February 12

Master These 5 Practices from the Stage and Change Your Audience Forever


There are many moving parts when it comes to speaking in front of an audience. Sure, there’s the coordination, the subject matter, the technology, etc., but what about the hidden things that only the speaker and the meeting organizer know about. For example, what goes into the speaker’s preparation? How precise are their presentation practices and techniques when they take the stage? In other words, what’s behind the veil? 
Well, let me share 5 stage practices that I created and continue to use that are prepared long before the presentation is even booked or the meeting is even organized. Take them and use them for your own and witness the difference it makes for your audience impact and ultimately their “call to action” retention. 

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The Position

Do your homework and scope out the stage in advance. Now as you are introduced, stride with an even gait to the stage or speaking area. Once there move with confidence to the middle. As you become comfortable, move to the left side of the stage, not too fast, but clearly engaging that side of the room. Now, move all the way to the right portion of the stage. As you feel comfortable, you should now gradually move back to the middle. At each phase you will engage the shoulder width stance (or hero pose) and repeat as necessary.

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The Promise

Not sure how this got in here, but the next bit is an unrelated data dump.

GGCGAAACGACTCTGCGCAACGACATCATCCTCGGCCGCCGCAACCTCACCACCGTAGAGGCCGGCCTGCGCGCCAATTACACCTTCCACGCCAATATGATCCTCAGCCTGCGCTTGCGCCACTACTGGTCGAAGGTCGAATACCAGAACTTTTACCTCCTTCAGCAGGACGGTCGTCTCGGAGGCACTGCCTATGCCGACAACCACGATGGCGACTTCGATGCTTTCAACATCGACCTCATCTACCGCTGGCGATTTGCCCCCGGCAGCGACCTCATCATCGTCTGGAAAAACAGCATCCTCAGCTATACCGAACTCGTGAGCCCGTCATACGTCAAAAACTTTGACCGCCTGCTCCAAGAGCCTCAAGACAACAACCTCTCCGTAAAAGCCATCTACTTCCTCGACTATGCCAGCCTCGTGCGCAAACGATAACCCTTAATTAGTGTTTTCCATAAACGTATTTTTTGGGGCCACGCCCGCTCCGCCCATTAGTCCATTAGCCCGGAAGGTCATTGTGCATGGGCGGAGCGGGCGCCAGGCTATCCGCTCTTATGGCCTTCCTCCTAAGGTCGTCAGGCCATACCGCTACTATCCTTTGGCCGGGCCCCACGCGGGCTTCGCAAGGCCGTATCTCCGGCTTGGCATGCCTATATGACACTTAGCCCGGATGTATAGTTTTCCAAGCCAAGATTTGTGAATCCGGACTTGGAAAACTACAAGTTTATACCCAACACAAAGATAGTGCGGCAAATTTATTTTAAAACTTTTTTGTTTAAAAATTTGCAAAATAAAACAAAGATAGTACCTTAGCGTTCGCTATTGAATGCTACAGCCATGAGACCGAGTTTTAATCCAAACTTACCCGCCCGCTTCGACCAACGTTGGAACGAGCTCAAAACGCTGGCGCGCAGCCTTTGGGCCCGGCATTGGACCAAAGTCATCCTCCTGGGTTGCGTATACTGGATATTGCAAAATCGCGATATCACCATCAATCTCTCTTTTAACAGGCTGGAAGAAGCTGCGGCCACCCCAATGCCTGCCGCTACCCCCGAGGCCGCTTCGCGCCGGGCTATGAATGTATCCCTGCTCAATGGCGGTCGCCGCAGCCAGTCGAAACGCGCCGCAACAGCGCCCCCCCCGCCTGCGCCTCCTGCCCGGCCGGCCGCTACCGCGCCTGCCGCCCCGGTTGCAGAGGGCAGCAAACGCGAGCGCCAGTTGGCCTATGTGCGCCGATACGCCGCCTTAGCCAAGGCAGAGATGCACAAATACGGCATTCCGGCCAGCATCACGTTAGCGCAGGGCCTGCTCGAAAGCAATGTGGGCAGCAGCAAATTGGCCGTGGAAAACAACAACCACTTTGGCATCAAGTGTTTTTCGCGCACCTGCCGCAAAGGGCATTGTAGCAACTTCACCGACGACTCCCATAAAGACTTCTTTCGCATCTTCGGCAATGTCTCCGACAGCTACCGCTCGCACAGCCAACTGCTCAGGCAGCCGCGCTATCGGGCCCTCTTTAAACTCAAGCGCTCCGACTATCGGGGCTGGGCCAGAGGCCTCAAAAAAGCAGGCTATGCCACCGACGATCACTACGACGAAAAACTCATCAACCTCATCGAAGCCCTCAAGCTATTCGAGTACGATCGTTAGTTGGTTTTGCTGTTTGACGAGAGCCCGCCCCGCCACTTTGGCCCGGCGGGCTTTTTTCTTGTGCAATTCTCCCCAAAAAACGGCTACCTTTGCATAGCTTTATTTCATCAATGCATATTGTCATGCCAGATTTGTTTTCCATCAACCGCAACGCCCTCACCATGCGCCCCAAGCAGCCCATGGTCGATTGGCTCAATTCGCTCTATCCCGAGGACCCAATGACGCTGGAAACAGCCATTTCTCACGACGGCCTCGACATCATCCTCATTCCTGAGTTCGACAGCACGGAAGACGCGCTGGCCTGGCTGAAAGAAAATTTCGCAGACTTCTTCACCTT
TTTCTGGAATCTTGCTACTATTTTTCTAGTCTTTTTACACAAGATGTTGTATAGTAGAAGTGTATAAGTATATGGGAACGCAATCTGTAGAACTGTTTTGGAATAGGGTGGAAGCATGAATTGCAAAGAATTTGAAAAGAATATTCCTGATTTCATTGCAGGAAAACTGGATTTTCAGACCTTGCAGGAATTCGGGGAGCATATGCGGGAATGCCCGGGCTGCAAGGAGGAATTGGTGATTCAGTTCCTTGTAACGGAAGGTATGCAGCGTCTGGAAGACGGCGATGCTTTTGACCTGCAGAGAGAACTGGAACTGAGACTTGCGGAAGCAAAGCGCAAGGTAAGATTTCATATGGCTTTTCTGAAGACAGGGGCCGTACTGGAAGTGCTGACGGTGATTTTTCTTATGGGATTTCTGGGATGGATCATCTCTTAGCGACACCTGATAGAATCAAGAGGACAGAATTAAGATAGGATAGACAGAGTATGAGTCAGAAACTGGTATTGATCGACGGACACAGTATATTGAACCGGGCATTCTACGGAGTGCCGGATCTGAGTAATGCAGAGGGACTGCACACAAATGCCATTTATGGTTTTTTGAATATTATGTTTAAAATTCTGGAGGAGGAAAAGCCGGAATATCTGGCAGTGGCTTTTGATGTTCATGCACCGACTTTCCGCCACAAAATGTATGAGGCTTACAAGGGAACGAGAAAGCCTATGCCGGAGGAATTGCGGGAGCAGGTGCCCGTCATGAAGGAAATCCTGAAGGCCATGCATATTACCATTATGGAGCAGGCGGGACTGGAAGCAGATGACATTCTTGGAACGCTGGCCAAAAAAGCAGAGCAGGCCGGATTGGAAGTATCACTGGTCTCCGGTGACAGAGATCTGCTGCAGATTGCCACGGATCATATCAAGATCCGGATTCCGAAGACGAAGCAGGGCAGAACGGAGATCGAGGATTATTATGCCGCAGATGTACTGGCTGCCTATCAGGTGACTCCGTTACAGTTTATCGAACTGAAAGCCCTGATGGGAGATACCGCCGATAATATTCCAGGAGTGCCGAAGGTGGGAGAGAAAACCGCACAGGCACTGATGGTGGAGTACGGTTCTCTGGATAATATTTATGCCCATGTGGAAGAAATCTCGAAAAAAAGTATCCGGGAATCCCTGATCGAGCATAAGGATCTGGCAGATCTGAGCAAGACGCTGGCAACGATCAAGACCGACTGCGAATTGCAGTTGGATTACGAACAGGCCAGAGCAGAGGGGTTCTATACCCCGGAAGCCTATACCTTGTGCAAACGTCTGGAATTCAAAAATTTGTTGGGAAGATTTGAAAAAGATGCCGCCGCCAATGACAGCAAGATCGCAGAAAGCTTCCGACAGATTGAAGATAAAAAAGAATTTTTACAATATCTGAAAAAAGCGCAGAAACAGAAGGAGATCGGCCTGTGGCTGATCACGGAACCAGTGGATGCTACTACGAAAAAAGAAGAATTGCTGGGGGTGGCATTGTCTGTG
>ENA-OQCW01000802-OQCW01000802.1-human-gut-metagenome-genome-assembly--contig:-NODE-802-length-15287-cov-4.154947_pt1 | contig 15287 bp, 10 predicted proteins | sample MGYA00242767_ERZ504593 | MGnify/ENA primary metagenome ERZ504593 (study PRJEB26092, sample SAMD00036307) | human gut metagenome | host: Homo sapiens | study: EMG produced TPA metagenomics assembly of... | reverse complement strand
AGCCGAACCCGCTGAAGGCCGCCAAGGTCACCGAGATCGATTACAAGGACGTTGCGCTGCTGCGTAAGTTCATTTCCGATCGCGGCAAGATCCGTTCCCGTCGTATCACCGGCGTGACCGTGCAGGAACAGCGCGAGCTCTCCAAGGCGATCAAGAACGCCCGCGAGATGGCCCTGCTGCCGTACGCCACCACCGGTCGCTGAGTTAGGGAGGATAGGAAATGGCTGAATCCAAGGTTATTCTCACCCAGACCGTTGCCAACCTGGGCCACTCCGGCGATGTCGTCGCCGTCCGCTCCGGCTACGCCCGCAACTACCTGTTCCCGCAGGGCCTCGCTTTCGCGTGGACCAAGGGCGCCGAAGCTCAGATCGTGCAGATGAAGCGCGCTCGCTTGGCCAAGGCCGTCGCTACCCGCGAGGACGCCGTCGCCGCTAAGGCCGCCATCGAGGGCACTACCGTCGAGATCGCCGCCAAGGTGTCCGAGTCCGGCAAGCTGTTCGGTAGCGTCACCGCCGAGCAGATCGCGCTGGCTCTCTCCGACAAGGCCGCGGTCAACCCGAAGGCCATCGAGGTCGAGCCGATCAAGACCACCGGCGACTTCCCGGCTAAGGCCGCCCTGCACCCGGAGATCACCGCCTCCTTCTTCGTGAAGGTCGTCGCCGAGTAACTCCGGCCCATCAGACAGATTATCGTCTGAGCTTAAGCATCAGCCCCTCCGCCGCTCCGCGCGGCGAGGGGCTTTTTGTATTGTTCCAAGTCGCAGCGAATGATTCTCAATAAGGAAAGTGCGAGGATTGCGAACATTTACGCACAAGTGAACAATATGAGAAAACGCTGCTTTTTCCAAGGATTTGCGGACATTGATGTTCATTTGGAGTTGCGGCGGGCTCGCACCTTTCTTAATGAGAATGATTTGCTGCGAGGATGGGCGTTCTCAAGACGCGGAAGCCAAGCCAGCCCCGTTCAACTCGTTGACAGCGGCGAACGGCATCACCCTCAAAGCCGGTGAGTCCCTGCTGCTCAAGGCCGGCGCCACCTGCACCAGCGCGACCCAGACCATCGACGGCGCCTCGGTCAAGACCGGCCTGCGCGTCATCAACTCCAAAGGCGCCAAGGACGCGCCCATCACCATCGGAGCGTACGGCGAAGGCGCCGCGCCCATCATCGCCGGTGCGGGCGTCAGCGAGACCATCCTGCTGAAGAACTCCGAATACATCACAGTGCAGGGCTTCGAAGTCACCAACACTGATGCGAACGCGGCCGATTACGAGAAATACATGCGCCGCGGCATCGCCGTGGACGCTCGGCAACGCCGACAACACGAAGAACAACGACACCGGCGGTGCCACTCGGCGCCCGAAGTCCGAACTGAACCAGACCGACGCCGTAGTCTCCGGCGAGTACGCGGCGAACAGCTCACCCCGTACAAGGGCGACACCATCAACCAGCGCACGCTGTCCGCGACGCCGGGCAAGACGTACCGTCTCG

As you convey verbally what you are going to share, clasp your hands as though you’re getting ready to pray and point at the same time to convey agreement and humility. It creates a tacit agreement between you and the audience concerning what you are agreeing to deliver.

The Poise

Mentioned earlier under “position”, engage the hero pose at each phase of your positioning on stage and while conveying your key points. This affirms your credibility and demonstrates a firm grasp on timing which keeps the audience engaged and interested.

The Pause

Do not underestimate this technique. The “pregnant pause” conveys intent, power and importance. I use the term “pregnant” because the audience knows something is coming after the pause and eagerly anticipate what you will deliver. Use it wisely and not too often, in fact you should only use it 1-3 times during a speech depending on the length.

The Promotion

It’s time for the Call to Action! Remember, this is why you are there. It is never about you, it’s about what the audience came to get…period. This is when you will stand in the middle of the stage and convey with minimal, but deliberate hand gestures, a strong stance (Hero) combined with pointing (at no one in particular) out into the audience to remind them of why they are there.
The audience needs to “feel” why it’s so important for them to get this one piece of the puzzle you have been building up to this entire time. Therefore, lean forward into it and share verbally, “If you don’t hear anything or remember anything else I have shared today get this…” now share the call to action.

Point of Clarity Quote:

Man maintains his balance, poise, and sense of security only as he is moving forward.”

-Maxwell Maltz


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